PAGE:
Strength training and conditioning are the foundations upon which performance rests. With training for strength and conditioning, you are aiming to make the individual as functionally fit as possible. This could be for an athlete that wants to improve performance or it could be for the non-athlete that just wants to reach their optimal level of fitness. Depending on the goals of the individual, they might have a different approach to strength and conditioning training, and this will help to determine the types of fitness equipment that they use and the types of exercises that will yield the best results.

Assess Your Goals

The general goals of strength training in combination with conditioning is to increase the ability of the individual to apply force and to build the endurance that will allow them to apply this force effectively for the longest possible duration of time. However, the balance of the training will differ depending on the specific activity that the individual is training for.

As an example on the conditioning side, training with a speed rope might be great for a boxer, but it is not going to build the kind of conditioning that a strongman competitor needs. Just as on the strength training side, both a boxer and a strongman competitor may both lift weights or workout with pieces of equipment like kettlebells and medicine balls, but their approach to these different pieces of fitness equipment and the ways in which they use them will be very different.

Knowing your goals for strength and conditioning will be important, because if you take the wrong approach, it could actually result in diminished performance.

Understanding the Basics

For the most part, effective strength training and conditioning is going to require the skills and knowledge of a professional trainer – and this is especially true if you are trying to increase your fitness for a specific athletic goal. It’s not just the variation in goals, but it also comes down to the differences between individuals. A trainer will understand how to target the right muscle groups to optimize performance, the type of conditioning exercises that will best suit the end goal, the correct balance of strength and conditioning for the intended purpose and they will be able to identify the strengths and weaknesses of the individual and craft a personalized training program based on all of these points.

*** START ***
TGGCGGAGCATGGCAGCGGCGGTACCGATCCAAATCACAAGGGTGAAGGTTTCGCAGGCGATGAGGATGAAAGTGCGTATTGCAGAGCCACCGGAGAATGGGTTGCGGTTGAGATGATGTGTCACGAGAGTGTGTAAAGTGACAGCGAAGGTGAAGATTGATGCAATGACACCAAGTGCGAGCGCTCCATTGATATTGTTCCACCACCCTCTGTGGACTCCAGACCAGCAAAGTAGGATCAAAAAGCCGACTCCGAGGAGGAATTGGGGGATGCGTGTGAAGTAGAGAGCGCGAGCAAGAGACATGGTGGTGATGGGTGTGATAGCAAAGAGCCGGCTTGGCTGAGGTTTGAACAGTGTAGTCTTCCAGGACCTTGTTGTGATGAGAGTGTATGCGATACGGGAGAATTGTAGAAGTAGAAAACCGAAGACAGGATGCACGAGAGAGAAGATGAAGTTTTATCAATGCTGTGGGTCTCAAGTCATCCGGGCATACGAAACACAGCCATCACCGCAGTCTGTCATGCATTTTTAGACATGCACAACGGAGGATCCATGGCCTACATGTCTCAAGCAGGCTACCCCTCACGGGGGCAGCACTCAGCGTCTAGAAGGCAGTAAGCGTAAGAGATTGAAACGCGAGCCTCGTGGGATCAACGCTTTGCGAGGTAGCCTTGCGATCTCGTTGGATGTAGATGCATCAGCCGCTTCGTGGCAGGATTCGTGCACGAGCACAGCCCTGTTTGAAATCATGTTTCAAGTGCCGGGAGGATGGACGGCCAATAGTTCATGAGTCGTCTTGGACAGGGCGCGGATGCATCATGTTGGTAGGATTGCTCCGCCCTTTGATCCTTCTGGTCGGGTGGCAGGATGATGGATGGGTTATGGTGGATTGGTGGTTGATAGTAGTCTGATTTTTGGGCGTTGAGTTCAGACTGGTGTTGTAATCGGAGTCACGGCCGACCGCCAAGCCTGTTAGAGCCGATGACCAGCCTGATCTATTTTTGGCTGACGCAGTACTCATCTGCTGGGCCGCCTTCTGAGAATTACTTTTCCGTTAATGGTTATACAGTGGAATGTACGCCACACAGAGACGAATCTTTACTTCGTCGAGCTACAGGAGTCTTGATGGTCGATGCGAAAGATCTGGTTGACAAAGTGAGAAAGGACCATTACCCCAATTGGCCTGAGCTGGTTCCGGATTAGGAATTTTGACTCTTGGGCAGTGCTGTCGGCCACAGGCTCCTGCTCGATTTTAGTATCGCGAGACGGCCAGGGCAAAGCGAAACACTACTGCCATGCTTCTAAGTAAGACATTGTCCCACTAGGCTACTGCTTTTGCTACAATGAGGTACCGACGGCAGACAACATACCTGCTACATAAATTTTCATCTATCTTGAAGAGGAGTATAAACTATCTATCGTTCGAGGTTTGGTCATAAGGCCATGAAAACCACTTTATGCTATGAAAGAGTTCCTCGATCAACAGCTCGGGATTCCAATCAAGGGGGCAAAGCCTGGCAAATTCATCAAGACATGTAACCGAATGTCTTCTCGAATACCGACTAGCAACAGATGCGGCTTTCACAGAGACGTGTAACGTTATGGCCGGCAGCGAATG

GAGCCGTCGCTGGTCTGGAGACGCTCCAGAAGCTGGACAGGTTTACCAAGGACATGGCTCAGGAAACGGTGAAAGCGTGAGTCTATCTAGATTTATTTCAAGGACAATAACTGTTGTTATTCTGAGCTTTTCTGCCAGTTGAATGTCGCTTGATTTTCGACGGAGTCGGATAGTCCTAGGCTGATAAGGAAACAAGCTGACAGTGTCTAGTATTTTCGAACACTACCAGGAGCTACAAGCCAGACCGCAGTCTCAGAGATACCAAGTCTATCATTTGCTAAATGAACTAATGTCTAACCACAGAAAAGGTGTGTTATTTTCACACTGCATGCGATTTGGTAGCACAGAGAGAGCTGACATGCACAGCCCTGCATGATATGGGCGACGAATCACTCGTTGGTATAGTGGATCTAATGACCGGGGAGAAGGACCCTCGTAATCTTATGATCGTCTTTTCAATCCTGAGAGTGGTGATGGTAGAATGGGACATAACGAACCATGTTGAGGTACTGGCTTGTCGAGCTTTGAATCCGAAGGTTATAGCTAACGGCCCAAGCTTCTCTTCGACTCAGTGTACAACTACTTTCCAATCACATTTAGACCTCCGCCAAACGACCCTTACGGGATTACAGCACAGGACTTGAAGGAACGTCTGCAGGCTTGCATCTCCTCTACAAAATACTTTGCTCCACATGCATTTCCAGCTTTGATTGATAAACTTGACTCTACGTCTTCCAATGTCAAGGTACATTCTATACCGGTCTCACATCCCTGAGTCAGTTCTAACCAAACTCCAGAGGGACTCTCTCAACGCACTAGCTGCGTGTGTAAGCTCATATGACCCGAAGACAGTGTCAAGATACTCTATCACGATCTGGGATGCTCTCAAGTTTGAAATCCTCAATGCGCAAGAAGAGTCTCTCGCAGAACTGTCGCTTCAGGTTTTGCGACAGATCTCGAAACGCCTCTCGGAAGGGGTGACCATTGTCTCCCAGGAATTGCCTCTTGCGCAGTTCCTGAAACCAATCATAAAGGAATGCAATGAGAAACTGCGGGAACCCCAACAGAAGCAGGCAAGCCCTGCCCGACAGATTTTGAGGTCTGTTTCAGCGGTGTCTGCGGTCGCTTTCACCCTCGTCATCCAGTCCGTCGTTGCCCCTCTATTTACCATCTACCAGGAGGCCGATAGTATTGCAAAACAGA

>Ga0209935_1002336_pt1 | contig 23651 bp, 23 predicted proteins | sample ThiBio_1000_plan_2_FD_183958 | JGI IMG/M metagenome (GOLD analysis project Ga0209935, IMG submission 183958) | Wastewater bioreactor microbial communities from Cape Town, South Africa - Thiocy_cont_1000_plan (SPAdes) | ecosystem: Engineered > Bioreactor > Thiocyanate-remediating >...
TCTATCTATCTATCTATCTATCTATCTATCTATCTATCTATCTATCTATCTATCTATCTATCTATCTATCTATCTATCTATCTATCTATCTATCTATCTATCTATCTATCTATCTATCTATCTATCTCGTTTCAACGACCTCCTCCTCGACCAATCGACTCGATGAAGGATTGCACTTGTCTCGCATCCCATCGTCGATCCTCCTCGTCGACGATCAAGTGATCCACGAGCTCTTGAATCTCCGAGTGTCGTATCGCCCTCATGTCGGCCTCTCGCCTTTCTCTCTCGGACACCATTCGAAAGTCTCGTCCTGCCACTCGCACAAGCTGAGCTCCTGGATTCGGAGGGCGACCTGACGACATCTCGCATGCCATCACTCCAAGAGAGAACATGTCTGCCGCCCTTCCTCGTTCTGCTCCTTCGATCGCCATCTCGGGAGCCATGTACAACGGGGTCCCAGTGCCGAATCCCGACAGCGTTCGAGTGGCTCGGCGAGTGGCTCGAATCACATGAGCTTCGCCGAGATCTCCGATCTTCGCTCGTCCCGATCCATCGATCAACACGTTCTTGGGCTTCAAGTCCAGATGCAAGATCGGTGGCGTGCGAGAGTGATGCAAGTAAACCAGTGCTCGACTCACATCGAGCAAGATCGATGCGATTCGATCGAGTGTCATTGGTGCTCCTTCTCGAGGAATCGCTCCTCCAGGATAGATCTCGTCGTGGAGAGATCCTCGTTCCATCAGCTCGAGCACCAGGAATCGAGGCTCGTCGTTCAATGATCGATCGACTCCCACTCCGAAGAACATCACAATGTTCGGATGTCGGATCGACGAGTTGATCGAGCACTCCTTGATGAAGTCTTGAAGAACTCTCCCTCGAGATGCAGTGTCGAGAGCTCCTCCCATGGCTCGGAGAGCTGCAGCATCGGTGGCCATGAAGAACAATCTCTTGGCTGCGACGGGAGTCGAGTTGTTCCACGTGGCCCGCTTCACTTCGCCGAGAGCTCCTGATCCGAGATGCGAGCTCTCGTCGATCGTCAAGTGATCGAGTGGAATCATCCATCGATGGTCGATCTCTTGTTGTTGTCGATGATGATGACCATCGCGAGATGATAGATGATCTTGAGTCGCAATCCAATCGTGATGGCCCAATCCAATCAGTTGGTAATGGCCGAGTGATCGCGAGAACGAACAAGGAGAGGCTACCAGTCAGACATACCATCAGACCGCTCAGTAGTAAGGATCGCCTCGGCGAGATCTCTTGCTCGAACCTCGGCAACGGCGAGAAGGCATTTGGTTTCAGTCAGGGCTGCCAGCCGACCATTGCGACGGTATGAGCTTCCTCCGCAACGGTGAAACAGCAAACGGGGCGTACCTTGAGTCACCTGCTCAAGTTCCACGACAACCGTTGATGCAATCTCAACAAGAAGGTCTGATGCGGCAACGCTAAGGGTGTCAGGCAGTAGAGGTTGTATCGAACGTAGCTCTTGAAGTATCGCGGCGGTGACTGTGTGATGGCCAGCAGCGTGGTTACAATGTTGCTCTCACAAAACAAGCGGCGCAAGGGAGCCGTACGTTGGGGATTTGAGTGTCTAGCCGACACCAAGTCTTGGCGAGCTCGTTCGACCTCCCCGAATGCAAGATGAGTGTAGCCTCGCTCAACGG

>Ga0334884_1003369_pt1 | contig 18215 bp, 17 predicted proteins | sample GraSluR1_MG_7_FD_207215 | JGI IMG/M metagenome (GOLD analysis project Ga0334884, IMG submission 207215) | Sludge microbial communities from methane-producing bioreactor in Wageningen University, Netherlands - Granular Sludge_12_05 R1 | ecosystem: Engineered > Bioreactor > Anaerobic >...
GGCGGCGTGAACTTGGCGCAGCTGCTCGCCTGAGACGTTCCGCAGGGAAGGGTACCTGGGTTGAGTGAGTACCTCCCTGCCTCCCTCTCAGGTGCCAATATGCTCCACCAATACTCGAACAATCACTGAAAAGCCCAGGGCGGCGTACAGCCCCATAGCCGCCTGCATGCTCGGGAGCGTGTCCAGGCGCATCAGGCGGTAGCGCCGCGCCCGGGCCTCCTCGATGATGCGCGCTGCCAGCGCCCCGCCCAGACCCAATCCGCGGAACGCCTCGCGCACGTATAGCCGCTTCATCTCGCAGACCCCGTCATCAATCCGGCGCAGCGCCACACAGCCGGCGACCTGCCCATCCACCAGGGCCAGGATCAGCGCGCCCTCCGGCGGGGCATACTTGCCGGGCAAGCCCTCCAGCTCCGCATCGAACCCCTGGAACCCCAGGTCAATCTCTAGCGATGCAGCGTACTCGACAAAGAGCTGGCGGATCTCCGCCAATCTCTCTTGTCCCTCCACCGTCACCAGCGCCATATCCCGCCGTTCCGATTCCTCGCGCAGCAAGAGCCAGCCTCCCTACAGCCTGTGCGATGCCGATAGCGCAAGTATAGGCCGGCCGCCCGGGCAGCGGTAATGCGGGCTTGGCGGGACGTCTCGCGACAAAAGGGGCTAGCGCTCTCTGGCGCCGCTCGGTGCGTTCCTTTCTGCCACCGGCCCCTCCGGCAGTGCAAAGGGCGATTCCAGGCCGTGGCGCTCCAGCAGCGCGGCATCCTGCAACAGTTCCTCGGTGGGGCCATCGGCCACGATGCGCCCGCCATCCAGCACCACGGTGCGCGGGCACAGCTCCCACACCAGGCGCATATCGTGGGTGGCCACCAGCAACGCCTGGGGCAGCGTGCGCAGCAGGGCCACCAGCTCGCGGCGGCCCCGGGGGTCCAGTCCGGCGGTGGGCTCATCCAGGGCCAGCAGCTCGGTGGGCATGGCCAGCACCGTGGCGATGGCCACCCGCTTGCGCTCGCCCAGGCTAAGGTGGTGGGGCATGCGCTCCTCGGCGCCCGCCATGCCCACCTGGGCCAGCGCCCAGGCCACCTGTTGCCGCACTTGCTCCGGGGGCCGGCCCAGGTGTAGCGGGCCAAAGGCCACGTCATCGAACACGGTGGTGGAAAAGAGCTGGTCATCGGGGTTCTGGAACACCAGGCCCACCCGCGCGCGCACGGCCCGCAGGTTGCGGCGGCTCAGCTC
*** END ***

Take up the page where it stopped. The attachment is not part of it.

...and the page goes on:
Nevertheless, that does not mean that people cannot do their own strength and conditioning training. You will just have to do your best to assess all of the above points on your own and understand the basic principles of training for strength and conditioning.

The basic points are that you want to push yourself hard, employing the use of exercises that build strength and conditioning. Then you want to give your body time to rest and heal. As you push yourself and provide the body with adequate time to heal, your body will become stronger and your endurance levels will increase. As your strength and conditioning improve, you want to incrementally increase the demands on your body to ensure progression.

If you are looking to build your strength and conditioning on your own, then it could help to read some books or view some reference materials about building strength and conditioning for your specific goals.  For just about every sport that there is, you can find training materials that are designed for the specific strength and conditioning goals of athletes in the given sport. They can recommend exercises, teach the individual the correct way to build their training program and recommend the types of fitness equipment that will work best for reaching these goals.

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Comments

  1. Hi,

    I was looking around at your articles at howto.yellow.co.nz the other day and came across your article How To Improve Your Strength and Conditioning.

    I saw that you mentioned The 6 Best Ways to Recover from Your Workout on your post. I think it’s a pretty great article too.

    Thank you,

    Devin MacKenzie.

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